The most recent attempt by Ron Cowan’s Harbor Bay Isles Associates (HBIA) to justify its application to move Harbor Bay Club outside the Community of Harbor Bay Isle is a plea for “flexibility.”
If that sounds a little odd to you, then let me explain. When Harbor Bay Isle was first proposed, the original plans looked very different from what you see now. As studies were done and ideas evaluated, items were removed from and added to the plans until the City Council, Planning Board and HBIA agreed to move forward with construction of the current Planned Unit Development (PUD).
The only alternative: Get voter approval to change it.
Over the past two years, the City Council has taken two defiant steps toward approving nearly 4,000 new residential units primarily in the West End.
First, on the eve of Independence Day — July 3, 2012 — the council rezoned 17 parcels with an overall site inventory capacity of 2,525 residential multi-family units outside Alameda Point for the city’s 2007-2014 housing element cycle.
The plan for a so-called “De-Pave Park” on the western side of the Seaplane Lagoon would be something to cheer about if the park had any chance of ever being created. The concept behind the park is to remove the concrete tarmac and shoreline boulders, allowing for a natural wetland shoreline. The text of the city’s recently released draft Town Center and Waterfront Plan, however, allows existing industrial buildings to remain there “if needed.”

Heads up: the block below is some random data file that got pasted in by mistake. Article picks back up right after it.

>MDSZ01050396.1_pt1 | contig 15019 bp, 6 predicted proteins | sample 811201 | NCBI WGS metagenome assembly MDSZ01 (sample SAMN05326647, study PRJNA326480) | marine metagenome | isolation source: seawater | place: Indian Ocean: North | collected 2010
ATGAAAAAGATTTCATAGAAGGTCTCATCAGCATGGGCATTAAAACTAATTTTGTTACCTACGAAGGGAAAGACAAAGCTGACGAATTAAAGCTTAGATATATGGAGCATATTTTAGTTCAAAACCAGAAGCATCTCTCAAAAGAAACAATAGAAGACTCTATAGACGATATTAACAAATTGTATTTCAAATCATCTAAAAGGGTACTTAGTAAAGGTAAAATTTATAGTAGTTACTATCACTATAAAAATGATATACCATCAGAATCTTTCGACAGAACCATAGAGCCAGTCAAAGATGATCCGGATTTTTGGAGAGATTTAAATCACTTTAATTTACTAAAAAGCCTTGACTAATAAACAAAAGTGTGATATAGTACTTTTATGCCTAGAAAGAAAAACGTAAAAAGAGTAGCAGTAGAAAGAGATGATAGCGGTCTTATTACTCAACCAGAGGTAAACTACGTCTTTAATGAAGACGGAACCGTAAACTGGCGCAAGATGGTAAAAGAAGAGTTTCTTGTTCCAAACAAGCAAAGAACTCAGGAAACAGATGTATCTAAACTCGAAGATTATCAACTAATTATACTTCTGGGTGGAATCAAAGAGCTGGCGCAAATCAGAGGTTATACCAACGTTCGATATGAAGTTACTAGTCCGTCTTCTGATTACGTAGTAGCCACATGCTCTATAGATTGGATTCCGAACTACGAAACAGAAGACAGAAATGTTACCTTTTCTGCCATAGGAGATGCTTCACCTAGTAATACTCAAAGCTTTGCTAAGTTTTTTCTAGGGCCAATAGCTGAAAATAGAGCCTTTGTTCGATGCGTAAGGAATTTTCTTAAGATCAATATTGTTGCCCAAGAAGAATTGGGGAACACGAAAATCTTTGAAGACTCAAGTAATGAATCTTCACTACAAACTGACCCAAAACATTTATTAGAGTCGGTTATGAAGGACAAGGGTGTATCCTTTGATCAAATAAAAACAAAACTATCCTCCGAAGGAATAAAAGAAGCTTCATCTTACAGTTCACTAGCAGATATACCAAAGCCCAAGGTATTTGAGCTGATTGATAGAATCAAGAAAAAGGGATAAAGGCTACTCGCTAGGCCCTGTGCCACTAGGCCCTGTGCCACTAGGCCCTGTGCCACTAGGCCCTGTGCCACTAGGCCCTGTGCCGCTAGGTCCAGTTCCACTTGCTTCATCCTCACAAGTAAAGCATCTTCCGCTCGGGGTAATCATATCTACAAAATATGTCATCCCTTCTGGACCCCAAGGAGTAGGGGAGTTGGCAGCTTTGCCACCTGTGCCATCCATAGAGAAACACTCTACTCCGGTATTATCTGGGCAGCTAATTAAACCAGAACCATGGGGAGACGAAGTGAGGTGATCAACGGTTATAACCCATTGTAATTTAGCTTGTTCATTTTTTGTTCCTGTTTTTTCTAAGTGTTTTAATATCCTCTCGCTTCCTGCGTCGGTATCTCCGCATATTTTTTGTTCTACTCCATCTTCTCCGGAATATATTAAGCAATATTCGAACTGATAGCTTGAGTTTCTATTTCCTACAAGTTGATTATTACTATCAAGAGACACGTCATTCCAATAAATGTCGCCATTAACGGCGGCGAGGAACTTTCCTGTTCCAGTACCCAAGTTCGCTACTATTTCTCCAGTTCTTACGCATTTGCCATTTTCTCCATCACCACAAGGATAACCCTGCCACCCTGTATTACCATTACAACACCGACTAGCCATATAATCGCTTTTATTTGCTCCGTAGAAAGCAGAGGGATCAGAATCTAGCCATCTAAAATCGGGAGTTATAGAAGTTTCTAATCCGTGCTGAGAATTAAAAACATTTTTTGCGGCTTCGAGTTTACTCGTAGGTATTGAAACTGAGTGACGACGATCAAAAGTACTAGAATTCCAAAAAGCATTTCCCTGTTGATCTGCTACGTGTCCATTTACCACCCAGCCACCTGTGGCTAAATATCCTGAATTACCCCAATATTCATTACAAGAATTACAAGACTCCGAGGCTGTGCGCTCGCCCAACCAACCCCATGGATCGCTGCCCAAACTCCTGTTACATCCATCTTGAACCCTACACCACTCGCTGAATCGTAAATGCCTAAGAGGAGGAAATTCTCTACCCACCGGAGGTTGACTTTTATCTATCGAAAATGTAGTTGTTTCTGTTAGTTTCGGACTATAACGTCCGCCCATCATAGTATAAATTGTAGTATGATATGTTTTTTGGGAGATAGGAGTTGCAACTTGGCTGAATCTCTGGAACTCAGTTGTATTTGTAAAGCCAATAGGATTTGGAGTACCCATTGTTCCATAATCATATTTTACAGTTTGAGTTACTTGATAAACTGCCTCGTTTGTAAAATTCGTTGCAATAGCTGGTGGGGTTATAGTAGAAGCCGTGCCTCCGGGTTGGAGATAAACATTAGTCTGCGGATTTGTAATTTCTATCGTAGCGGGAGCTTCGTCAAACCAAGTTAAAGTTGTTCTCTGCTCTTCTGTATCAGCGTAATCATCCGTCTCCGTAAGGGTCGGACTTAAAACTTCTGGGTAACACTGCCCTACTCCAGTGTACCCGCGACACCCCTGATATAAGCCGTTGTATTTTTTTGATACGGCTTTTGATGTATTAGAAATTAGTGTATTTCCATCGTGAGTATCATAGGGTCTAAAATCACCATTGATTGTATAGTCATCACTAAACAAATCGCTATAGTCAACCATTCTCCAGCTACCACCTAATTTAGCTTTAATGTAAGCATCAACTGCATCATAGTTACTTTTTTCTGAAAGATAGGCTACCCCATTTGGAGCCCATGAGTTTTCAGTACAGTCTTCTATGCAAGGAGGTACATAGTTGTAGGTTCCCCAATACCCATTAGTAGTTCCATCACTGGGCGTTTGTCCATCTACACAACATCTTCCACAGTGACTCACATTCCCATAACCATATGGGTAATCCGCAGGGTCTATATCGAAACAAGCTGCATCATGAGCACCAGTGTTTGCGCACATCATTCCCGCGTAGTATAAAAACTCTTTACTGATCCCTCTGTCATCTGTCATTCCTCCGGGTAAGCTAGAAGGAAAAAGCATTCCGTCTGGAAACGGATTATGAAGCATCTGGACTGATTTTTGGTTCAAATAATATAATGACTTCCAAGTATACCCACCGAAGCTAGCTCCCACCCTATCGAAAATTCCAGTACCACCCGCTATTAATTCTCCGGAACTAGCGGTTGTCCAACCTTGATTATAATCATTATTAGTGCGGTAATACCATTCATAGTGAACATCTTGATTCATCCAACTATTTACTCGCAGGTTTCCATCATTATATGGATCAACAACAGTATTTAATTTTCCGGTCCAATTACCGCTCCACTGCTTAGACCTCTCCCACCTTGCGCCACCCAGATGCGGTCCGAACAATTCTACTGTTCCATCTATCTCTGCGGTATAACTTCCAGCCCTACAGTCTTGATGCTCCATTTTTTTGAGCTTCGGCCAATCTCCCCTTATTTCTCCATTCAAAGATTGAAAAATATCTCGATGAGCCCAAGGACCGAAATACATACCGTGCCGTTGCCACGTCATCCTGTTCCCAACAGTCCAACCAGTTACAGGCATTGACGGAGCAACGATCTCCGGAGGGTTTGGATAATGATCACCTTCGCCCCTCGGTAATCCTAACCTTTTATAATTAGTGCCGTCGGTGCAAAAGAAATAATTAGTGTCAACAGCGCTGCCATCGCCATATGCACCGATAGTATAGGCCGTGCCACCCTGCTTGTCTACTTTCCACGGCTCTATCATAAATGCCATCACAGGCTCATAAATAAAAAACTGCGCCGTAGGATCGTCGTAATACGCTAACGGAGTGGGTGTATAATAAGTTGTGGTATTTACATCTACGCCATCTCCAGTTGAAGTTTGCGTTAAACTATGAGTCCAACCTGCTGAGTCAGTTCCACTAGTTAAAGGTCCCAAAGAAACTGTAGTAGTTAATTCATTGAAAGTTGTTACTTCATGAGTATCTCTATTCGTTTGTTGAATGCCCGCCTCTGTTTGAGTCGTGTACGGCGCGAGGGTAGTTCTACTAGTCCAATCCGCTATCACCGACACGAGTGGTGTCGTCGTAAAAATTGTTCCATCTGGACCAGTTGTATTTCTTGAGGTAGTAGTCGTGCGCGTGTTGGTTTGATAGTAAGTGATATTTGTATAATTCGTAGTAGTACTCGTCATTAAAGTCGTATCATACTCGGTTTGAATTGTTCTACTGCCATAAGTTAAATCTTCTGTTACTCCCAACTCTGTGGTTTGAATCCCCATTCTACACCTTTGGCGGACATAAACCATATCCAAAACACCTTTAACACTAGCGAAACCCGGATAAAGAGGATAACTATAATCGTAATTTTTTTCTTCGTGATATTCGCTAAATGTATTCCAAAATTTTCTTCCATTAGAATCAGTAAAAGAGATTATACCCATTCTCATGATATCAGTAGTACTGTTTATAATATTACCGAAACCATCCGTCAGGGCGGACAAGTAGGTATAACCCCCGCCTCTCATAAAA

Extending the Bay Trail around Alameda Point has long been one of Bike Walk Alameda’s long-term visions. When the Alameda Naval Air Station closed in 1997, proponents of the Bay Trail project recognized the opportunity to complete a major section of the San Francisco Bay perimeter trail. But with great opportunities came great challenges.
At last Tuesday’s meeting the city council considered a staff proposal to begin a major construction effort at the eastern entryway to Alameda Point, formerly known as the East Gate. The proposal seeks approval to solicit qualified developers for two parcels totaling 150 acres that would bring 800 new homes and a major sales-tax generator.
Last week, the City of Alameda announced it is approaching completion of plans for Alameda Point’s Waterfront Town Center area. Officials expect this area to become the heart of Alameda Point featuring retail establishments, attractions for visitors, waterfront promenades and transit-oriented multi-family housing.
The plan addresses the areas of the Point that front on Seaplane Lagoon, defined as a focal point of the new community to be developed. Planning staff has identified this location as a primary attraction among the new developments because of the waterfront.
Oakland’s most beautiful, wild stretch of waterfront is about to go under the bulldozer. Notices have been posted around the neighborhood which warn that Signature Properties is applying for special permits to begin development on the land, without actually calling it development; so they can get around the restrictions in the environmental impact reports that have been filed for this contaminated, yet beautiful spot on the Oakland Estuary.
"You’re representing developers’ interests, not the public’s, therefore we’ll take over and do it ourselves."
I recently attended a planning meeting for people who volunteered to carry petitions to place a referendum on the November ballot to save Crown Beach and stop the City "leaders" from giving public land to a private developer — just as we did with the Chuck Corica golf course, when we, the public, told our "leaders" to stop trying to give the golf course to Ron Cowan.